Largest Grand Lodge opinion poll
on subject of Arch Purple degree
Leading members of the Grand Loyal Orange Lodge of England initiated the largest gauge of senior Orange opinion, on the subject of the Royal Arch Purple Order, between the years 1876 and 1878. This opinion poll was conducted amongst the most prominent and influential Orangemen in the British Isles and was intended to assess their stance on the highly ritualistic Royal Arch Purple degree. This poll was felt essential, so as to counteract a well-organised body of clandestine Orangemen who were planning to foist the Royal Arch Purple degree upon Orangeism.
The response of those gauged was strong, clear and unanimously hostile to the Arch Purple degree. Their resolute views seemed to reflect the feeling that existed within the broader Orange family to this heathenistic degree.
Deputy Grand Chaplain of the Grand Loyal Orange Lodge of England, Rev. G.W. Straton proposed to Grand Lodge: "That it be declared by this Grand Lodge that such words as 'Properly prepared', &c., in the Purple Order Ritual give no authority or countenance to any officer or brother to enforce or enjoin an oral Ritual, or an obligation of any kind, to be used in the Loyal Orange Institution of England, other than the two prescribed Rituals, Orange and Purple, sanctioned by Grand Lodge, held at Liverpool, 1876, for the use of the Amalgamated Lodges of England."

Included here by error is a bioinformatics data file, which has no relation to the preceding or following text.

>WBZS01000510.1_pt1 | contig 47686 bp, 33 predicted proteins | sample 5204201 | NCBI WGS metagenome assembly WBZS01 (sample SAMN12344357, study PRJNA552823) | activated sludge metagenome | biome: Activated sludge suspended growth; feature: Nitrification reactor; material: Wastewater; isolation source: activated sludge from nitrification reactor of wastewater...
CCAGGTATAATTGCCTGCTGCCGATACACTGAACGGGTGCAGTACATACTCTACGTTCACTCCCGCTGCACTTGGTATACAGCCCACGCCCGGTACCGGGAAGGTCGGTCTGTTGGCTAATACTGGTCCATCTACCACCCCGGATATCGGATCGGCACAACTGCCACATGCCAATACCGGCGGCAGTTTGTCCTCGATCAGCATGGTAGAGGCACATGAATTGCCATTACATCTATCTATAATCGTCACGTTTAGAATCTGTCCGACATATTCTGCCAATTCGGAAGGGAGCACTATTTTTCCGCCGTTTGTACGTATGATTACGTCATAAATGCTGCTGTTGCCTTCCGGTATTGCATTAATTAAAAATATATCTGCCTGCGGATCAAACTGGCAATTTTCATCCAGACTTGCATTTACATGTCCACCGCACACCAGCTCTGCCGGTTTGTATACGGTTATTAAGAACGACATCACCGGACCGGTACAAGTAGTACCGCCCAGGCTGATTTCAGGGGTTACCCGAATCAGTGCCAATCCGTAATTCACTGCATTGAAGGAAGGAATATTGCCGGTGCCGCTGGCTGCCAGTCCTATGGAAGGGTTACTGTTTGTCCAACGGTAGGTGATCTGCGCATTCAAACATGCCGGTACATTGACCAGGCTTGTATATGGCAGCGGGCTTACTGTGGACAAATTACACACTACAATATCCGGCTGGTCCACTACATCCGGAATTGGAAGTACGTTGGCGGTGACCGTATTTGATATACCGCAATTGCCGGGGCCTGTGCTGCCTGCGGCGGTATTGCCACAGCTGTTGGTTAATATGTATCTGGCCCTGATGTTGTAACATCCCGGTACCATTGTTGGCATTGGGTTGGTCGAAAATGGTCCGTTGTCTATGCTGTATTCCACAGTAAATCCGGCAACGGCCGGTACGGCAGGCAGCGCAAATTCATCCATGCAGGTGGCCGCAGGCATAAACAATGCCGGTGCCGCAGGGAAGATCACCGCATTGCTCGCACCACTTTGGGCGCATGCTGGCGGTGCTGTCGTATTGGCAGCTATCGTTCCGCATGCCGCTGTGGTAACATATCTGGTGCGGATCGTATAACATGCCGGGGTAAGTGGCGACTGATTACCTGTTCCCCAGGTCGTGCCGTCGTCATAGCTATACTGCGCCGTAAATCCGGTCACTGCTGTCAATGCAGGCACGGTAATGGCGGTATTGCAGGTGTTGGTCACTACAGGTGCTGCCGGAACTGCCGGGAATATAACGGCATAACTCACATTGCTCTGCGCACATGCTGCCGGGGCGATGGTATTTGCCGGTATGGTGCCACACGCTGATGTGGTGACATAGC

Fellow Deputy Grand Chaplain of the Grand Loyal Orange Lodge of England, Dr Badenock supported the Rev. Straton's position in a strongly worded statement, which had the backing of his own individual lodge, stating "that complaints having been made, apparently well founded, that Ritualistic practises are being introduced into the Order which are not in accordance with the constitutional and Christian principles and objects of the body, and are in the opinion of this Lodge vulgar and degrading, and fitted to alienate the affections of its influential members from the Order and to arrest its prosperity and usefulness, it is resolved to make an earnest representation to the Imperial Grand Master. The Grand Master, the Deputy Grand Master, and Grand Secretary to use their best efforts to put a stop to the practises referred to."
It was Dr Badenock's Lodge which co-ordinated this U.K. wide gauge of Orange opinion on the Royal Arch Purple degree.